First Black Woman To Be Captain America Will Debut In Series This Summer
Since the first episode of The Falcon and the Winter Soldier, Steve Rogers’ shield has been an important symbol both to the audience and the characters. Over in the comics, Steve Rogers is still Captain America, but his shield is in the wind. The United States of Captain America will feature both Steve and Sam Wilson traveling across the country to find it. Along the way, they will meet other people who call themselves Captain America, including the first black woman character to wear the mantle.
Image via Marvel Entertainment
Last month, we told you about Aaron Fischer, the first LGBTQ+ person to call himself Captain America. He is a “local” Captain America who is inspired by Steve Rogers to help defend his community. The same is true for the Captain America we’ll meet in the second issues. Marvel Comics announced today that a black woman named Nichelle Wright will be the Captain America of Harrisburg, Pennsylvania. Co-created by Mohale Mashigo and Natacha Bustos, she also is a Steve Rogers fan and stands up for those with no one to turn to. In the solicitation for the comic, it’s revealed that she will be framed for a crime, and it’s up to Sam and Steve to help her out while tracking the villain who stole the shield.
We don’t know much else beyond that about how or why this character became Captain America (with a cape, no less!). Still, the co-creators promise a powerful character everyone can admire and, especially for girls, identify with.
“The thing I can say about Nichelle is that she is working day and night to bring change into a world where she feels defeated. Nichelle is a light in a dark time and she wants to take ownership of her community and space in America.”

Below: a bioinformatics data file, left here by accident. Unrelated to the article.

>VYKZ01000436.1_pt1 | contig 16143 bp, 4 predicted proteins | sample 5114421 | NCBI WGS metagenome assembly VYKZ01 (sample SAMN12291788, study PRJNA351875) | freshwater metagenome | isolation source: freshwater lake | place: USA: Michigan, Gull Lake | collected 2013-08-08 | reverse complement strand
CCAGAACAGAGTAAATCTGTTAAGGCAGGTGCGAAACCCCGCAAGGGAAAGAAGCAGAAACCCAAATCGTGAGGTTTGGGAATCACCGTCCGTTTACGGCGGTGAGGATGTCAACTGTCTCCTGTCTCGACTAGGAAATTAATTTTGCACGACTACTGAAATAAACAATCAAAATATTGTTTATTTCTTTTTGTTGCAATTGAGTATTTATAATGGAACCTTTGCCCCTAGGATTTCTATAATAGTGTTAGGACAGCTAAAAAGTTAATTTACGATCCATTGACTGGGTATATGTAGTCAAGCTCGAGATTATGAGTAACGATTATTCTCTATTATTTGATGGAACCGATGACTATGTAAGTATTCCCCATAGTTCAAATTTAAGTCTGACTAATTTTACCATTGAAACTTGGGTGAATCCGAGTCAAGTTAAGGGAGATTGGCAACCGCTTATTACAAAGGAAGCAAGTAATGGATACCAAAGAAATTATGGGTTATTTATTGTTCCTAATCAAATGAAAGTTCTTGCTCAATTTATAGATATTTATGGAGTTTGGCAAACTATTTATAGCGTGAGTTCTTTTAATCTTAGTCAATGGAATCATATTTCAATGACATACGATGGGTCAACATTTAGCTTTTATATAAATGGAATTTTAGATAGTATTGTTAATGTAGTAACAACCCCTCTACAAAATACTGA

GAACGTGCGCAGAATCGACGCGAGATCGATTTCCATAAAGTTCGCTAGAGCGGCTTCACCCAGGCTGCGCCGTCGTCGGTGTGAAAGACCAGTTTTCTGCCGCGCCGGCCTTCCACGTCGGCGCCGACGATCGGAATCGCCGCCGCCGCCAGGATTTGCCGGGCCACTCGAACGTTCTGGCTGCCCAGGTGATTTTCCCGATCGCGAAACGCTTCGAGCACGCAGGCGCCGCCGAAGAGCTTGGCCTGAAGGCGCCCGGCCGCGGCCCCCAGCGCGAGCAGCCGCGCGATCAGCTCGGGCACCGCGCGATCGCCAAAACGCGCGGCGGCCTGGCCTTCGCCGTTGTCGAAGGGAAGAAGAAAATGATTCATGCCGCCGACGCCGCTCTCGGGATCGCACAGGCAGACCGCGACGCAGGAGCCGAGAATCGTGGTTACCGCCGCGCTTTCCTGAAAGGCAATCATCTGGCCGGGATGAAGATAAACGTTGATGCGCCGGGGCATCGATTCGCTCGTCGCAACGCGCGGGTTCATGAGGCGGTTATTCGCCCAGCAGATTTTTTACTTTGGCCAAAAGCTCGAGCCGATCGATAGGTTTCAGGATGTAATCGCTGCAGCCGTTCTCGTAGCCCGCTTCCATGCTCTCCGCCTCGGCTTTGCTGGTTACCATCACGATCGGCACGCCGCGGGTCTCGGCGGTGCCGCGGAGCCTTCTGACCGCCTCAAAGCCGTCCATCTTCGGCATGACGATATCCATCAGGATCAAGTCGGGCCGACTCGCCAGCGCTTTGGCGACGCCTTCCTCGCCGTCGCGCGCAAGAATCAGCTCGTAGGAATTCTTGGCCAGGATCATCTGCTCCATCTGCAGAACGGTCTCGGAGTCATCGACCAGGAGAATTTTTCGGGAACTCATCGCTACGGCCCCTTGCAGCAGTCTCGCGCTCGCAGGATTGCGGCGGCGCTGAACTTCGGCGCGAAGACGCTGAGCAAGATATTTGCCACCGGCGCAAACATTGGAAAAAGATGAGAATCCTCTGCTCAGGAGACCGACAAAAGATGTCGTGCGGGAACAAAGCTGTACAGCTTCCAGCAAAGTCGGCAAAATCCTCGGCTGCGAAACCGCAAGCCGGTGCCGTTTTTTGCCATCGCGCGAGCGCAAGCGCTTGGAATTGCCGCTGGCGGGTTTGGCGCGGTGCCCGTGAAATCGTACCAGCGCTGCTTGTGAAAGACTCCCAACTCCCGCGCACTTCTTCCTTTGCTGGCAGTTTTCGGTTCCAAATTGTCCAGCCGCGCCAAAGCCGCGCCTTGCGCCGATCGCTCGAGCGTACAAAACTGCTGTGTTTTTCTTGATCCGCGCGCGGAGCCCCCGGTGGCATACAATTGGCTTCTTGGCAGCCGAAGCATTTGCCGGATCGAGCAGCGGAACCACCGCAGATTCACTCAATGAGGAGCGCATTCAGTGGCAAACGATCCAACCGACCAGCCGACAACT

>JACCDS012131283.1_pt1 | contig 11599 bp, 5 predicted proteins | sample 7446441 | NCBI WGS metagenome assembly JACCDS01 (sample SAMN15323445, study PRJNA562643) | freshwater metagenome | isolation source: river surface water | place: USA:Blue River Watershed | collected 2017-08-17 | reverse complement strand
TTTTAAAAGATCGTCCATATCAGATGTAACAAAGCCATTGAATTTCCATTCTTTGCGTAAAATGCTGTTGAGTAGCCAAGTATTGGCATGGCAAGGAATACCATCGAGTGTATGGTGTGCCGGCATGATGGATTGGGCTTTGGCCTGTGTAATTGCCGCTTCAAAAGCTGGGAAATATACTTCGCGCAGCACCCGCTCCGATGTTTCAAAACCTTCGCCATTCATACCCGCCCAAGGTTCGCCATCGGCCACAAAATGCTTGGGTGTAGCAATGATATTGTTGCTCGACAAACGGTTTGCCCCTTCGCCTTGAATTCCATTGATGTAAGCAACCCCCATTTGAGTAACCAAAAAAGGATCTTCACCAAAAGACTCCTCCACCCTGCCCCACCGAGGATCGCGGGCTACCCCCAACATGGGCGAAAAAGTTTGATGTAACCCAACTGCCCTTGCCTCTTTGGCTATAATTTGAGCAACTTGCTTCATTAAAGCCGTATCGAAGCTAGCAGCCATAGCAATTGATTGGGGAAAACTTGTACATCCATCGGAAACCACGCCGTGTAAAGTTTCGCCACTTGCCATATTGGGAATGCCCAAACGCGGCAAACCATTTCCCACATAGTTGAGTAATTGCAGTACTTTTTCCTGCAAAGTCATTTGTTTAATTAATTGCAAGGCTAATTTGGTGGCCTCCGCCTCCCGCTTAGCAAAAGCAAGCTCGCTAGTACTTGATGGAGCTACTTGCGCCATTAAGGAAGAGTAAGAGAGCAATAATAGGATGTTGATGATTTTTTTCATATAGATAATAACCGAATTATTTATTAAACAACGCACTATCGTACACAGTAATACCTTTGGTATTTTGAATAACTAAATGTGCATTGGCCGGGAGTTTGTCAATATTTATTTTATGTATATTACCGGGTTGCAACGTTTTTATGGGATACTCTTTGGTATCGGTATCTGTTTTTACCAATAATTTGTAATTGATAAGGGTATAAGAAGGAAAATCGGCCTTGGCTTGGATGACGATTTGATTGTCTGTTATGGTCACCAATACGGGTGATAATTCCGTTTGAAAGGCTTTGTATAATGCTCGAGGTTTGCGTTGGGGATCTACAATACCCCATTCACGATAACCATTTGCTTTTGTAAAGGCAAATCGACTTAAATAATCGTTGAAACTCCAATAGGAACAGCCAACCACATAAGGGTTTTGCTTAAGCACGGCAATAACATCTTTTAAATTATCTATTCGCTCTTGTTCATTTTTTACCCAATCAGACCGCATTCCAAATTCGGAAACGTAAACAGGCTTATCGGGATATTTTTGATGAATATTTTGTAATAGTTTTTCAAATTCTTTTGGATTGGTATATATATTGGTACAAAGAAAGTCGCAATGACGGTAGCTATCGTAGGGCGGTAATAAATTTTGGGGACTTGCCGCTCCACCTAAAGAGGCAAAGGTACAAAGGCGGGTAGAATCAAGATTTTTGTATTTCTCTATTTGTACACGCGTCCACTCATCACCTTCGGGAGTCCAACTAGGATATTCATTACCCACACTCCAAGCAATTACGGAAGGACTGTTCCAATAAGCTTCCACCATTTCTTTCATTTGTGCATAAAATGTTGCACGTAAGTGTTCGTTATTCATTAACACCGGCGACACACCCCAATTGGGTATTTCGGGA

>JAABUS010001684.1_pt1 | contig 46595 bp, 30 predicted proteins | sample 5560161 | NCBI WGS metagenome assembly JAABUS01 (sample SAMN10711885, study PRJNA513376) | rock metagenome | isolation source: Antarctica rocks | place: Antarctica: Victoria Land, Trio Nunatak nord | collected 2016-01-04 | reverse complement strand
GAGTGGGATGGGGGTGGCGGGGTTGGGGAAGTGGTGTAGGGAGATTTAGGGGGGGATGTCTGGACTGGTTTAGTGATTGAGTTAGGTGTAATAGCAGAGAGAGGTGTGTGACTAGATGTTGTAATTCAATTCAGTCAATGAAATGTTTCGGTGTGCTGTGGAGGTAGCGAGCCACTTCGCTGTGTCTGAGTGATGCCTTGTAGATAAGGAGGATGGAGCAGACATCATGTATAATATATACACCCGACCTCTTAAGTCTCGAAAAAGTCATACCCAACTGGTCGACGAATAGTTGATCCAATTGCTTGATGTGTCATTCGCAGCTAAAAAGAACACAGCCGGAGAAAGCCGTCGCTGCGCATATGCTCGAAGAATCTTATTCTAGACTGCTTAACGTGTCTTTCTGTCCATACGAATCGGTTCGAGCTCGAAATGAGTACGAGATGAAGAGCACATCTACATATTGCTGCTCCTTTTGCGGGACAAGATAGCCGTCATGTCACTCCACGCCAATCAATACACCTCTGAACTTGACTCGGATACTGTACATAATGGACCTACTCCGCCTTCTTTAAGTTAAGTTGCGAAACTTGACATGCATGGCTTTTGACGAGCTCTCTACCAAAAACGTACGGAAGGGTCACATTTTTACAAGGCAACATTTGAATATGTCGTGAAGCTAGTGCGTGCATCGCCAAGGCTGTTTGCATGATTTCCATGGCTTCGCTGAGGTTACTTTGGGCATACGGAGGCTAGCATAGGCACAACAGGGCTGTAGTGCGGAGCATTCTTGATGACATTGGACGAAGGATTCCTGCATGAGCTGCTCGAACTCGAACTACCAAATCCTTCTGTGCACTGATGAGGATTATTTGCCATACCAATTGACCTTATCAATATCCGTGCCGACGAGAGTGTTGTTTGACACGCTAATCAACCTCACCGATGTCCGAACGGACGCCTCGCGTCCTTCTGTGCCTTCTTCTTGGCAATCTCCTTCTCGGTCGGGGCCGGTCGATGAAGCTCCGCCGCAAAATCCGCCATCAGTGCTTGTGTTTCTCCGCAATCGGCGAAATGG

Bustos also said:
“There are very few occasions when you have the opportunity to contribute to the creation of a character as genuine and powerful as Nichelle. She is undoubtedly one of the characters that I am most proud to have designed, for all that she represents and what she means for the community.”
A series that coincides with the 80th anniversary of Captain America, this five-issue series will highlight plenty from Cap’s past. Yet, the inclusion of characters from different social demographics help the series look like the country Cap represents today. Seeing the first LGBTQ+ and black woman characters wearing a Captain America uniform gets at the very thing that inspired Stan Lee and his collaborators to create the Marvel Universe. They wanted to tell exciting, fun stories with heartfelt morals and that allowed kids to envision themselves as the hero. Characters like Aaron Fischer and Nichelle Wright will (hopefully) live on the Marvel Universe as symbols we can admire.
Image via Marvel Entertainment
The United States of Captain America debuts its first issue on June 2, 2021.
What do you think? Are you excited about this series and the “new” Captains America helping Steve and Sam find the shield? Share your thoughts below.
Featured image via Marvel Entertainment
Joshua M. Patton is a father, veteran, and writer living in Pittsburgh, PA. The first books he read on his own were comics, and he's loved the medium ever since. He is the greatest star-pilot in the galaxy, a cunning warrior, and a good friend. His book "What I Learned: Stories, Essays, and More" is available in print from Amazon and from all electronic booksellers.